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Is My Child Ready for First Grade?

Is My Child Ready for First Grade?
Emma Hamlin

At High Mowing School, when we assess a child’s readiness for first grade, our goal is to know and understand each individual child to the best of our ability. This way, we can support them in their growth both as a learner and a human being, giving them a learning experience that is as rewarding as possible.

In Waldorf education, the first seven years of a child’s life are devoted to nurturing their physical and emotional/spiritual capacities. Therefore, to help ensure life-long academic success, we look at both the physical and the emotional/spiritual readiness of children when they will be six years old by August 1, before the start of the school year. A version of this assessment takes place for both current and prospective students.

The first six years of education are not about academic success. It’s about being ready to learn and finding your passion. Dr. Pasi Sahlberg, Finland Ministry of Education and Culture In the New York Times article From Finland, an Intriguing School-Reform Model


young boy with missing front tooth

So much of a child’s energy goes into building their physical capacities. If we ask a child to engage their cognitive skills before their physical body is ready, they might find learning to be exhausting, daunting, or frustrating.

To gauge their readiness, we look for signs that children are capable, integrated, and willing. Often this happens to coincide with the loss of teeth, a visual cue of physical growth and an indication that the physical work of growing can take a back seat to academic work.


Full-Body Movement (Gross Motor) and Spatial Awareness

first grade student using crayons

This refers to determining if the child can cross both vertical and horizontal midlines. For example, the horizontal midline helps with stamina for seated learning, and the vertical midline with reading and writing. Both help a child to learn the boundaries of their bodies and the bodies of others.

For example, we might ask these questions:

  • How does a child bend over to pick up a ball?
  • Can they reach their arms across to touch opposite elbows?
  • Can they respect the personal space of others?
  • Are they able to stand in a line or to wait for their turn?

Dexterity of Hands and Fingers (Fine Motor)

This is important to first-graders who will be gripping a pencil or knitting needle, tying shoes, using scissors independently, zipping on coats, buttoning on sweaters, etc.

For example, we might ask these questions:

  • How strong is a child’s grip in a handshake?
  • When drawing a picture, do they use a three-point pencil/crayon grip?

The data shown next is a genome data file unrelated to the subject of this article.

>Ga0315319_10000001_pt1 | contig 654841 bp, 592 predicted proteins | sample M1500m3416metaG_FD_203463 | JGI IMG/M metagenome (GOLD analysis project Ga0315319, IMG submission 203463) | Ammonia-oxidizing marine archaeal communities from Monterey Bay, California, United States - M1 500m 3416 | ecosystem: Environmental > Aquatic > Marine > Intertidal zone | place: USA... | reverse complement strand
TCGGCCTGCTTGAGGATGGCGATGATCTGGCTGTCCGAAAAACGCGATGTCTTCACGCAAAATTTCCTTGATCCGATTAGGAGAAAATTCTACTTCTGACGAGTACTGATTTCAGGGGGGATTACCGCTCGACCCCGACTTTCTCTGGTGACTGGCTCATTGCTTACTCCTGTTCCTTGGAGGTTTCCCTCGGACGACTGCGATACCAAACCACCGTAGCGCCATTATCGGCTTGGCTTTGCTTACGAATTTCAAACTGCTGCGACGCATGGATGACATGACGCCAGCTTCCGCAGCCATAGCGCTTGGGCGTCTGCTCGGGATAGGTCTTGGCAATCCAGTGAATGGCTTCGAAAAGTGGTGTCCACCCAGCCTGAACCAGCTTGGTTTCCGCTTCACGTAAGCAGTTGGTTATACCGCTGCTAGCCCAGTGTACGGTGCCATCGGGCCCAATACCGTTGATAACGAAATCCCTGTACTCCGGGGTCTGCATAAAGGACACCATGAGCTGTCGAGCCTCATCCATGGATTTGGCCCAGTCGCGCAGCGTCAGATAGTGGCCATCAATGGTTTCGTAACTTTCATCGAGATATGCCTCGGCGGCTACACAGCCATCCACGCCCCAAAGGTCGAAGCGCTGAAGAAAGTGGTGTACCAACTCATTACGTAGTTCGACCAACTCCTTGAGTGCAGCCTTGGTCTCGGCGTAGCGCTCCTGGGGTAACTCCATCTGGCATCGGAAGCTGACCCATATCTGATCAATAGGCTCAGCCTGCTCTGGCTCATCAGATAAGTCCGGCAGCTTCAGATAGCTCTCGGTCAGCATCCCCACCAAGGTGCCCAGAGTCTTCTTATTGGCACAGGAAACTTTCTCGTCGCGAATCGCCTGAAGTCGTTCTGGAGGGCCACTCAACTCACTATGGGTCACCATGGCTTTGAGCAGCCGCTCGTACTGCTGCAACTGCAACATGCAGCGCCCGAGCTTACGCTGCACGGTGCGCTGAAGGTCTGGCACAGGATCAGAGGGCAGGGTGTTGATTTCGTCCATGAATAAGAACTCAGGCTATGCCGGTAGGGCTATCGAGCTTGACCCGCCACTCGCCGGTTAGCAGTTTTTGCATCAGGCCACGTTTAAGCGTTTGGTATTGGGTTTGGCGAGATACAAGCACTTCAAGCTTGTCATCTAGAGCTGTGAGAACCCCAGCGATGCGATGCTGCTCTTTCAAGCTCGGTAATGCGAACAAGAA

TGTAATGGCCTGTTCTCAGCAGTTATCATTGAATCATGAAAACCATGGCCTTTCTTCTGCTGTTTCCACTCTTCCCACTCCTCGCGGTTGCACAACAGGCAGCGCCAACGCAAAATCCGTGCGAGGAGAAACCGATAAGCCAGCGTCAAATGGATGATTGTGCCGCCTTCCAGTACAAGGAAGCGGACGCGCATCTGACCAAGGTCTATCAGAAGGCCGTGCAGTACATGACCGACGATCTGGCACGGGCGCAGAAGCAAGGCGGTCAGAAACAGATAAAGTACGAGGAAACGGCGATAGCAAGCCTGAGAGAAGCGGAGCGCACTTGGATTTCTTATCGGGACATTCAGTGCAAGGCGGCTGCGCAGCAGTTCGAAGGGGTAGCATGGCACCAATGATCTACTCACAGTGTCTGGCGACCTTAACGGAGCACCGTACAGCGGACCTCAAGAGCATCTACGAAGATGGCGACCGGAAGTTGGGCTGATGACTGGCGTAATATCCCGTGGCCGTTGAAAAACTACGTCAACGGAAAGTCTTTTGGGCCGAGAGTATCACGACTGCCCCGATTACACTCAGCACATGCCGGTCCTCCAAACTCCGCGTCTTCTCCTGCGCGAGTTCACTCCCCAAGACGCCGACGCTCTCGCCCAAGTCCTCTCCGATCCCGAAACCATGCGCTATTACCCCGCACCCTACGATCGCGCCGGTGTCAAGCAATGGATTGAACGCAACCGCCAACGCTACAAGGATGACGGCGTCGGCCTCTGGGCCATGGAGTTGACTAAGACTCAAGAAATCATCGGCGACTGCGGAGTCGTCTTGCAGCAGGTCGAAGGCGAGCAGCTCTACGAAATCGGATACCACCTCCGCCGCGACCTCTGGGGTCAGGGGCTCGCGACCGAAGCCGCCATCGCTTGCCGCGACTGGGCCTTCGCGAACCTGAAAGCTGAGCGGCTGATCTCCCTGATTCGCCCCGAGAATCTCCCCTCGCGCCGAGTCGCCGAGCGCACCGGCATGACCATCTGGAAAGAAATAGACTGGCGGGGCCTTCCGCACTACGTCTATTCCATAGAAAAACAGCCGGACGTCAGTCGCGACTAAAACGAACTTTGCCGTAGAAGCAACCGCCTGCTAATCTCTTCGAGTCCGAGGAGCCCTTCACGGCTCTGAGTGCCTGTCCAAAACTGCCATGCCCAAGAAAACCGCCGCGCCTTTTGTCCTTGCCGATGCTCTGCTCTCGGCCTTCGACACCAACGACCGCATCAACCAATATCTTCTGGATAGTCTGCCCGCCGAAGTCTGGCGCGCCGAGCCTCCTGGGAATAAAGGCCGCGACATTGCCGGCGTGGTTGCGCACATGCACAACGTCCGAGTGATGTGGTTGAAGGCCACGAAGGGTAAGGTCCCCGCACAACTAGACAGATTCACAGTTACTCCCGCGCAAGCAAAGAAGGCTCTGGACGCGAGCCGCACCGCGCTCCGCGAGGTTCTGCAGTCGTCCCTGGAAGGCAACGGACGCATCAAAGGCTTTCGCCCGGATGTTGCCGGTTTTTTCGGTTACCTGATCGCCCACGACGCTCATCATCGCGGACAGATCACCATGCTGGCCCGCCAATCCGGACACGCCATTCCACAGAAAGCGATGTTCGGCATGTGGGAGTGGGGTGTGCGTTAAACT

• Can they play finger-games with ease, such as repeating a familiar verse like “Itsy Bitsy Spider” with accompanying finger movements?


We also observe speech, hearing, use of language, and auditory processing (the child’s interpretation of what they hear).

For example, we might ask “Can the child repeat phrases back to the teacher, describe what they see, and recall back to the beginning of the assessment?”


For this capacity, we aim to evaluate if children are ready for the task of learning collaboratively and enthusiastically.

For children in our kindergarten, their teachers assess these traits based on their deep connections with the children, gained through the school year(s).

For children new to the school, these abilities are assessed in conversation with parents, reports from previous teachers, and in- and out-of-school visits.

Looking at this dimension provides valuable insight into what each individual student might need in terms of extra support in the grades and which students might benefit most from an additional year in kindergarten. (Our teachers meet the needs and desires of older kindergarten children in many ways, through leadership responsibilities, rich language experiences, and new capacities of imaginative and constructive play.)

What We Don’t Look For

In general, we do not look for academic skills in our assessment. At High Mowing and in other Waldorf schools, academics are introduced in the grades after the child is ready for cognitive abstraction. (Don’t worry: If your child has academic capacities that have shown themselves early, these will not disappear. The rich, imaginative first-grade curriculum is designed to allow students to develop a love for learning.) At High Mowing, our ultimate goal as educators is to know and understand each child to the best of our ability to support them in their growth — both as a learner and a human being.

Behind the Curriculum

As you carefully consider the learning environment you want for your child, you probably have a lot of questions.

Gain insight into specific aspects of the High Mowing School Waldorf curriculum and pedagogy from our experienced authors.

 Explore More in This Series


Connect with us to learn more about the robust learning experience you and your children will find at High Mowing School.